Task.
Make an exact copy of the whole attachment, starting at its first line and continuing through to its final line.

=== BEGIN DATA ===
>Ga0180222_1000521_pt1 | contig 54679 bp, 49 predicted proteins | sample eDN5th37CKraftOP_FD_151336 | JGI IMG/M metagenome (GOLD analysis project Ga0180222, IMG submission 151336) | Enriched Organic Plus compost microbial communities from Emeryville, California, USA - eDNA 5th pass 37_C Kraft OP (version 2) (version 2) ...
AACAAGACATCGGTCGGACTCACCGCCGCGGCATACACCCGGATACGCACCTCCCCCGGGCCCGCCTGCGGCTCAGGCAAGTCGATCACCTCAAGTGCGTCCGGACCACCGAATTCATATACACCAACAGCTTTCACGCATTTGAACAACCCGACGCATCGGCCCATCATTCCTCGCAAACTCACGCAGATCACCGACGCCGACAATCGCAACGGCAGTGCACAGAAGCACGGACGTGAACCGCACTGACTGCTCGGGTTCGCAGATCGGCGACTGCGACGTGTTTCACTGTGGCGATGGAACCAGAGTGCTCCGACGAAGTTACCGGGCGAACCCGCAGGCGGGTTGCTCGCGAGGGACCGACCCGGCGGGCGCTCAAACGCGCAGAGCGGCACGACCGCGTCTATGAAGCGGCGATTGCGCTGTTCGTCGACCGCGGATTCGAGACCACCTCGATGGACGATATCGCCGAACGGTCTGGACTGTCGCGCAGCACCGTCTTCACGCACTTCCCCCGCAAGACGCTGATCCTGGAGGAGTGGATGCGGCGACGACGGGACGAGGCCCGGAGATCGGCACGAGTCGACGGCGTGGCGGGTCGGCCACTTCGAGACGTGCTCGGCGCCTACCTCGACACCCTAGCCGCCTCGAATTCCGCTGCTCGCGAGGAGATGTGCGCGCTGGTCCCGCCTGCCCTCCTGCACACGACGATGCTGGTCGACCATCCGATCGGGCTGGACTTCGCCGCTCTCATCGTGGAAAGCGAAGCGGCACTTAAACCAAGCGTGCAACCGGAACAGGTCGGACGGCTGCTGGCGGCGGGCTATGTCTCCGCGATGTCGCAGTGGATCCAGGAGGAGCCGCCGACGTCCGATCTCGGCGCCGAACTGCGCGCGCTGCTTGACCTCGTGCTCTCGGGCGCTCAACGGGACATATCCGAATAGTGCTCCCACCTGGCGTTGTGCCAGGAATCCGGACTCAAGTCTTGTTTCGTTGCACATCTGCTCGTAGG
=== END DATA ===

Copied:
>Ga0180222_1000521_pt1 | contig 54679 bp, 49 predicted proteins | sample eDN5th37CKraftOP_FD_151336 | JGI IMG/M metagenome (GOLD analysis project Ga0180222, IMG submission 151336) | Enriched Organic Plus compost microbial communities from Emeryville, California, USA - eDNA 5th pass 37_C Kraft OP (version 2) (version 2) ...
AACAAGACATCGGTCGGACTCACCGCCGCGGCATACACCCGGATACGCACCTCCCCCGGGCCCGCCTGCGGCTCAGGCAAGTCGATCACCTCAAGTGCGTCCGGACCACCGAATTCATATACACCAACAGCTTTCACGCATTTGAACAACCCGACGCATCGGCCCATCATTCCTCGCAAACTCACGCAGATCACCGACGCCGACAATCGCAACGGCAGTGCACAGAAGCACGGACGTGAACCGCACTGACTGCTCGGGTTCGCAGATCGGCGACTGCGACGTGTTTCACTGTGGCGATGGAACCAGAGTGCTCCGACGAAGTTACCGGGCGAACCCGCAGGCGGGTTGCTCGCGAGGGACCGACCCGGCGGGCGCTCAAACGCGCAGAGCGGCACGACCGCGTCTATGAAGCGGCGATTGCGCTGTTCGTCGACCGCGGATTCGAGACCACCTCGATGGACGATATCGCCGAACGGTCTGGACTGTCGCGCAGCACCGTCTTCACGCACTTCCCCCGCAAGACGCTGATCCTGGAGGAGTGGATGCGGCGACGACGGGACGAGGCCCGGAGATCGGCACGAGTCGACGGCGTGGCGGGTCGGCCACTTCGAGACGTGCTCGGCGCCTACCTCGACACCCTAGCCGCCTCGAATTCCGCTGCTCGCGAGGAGATGTGCGCGCTGGTCCCGCCTGCCCTCCTGCACACGACGATGCTGGTCGACCATCCGATCGGGCTGGACTTCGCCGCTCTCATCGTGGAAAGCGAAGCGGCACTTAAACCAAGCGTGCAACCGGAACAGGTCGGACGGCTGCTGGCGGCGGGCTATGTCTCCGCGATGTCGCAGTGGATCCAGGAGGAGCCGCCGACGTCCGATCTCGGCGCCGAACTGCGCGCGCTGCTTGACCTCGTGCTCTCGGGCGCTCAACGGGACATATCCGAATAGTGCTCCCACCTGGCGTTGTGCCAGGAATCCGGACTCAAGTCTTGTTTCGTTGCACATCTGCTCGTAGG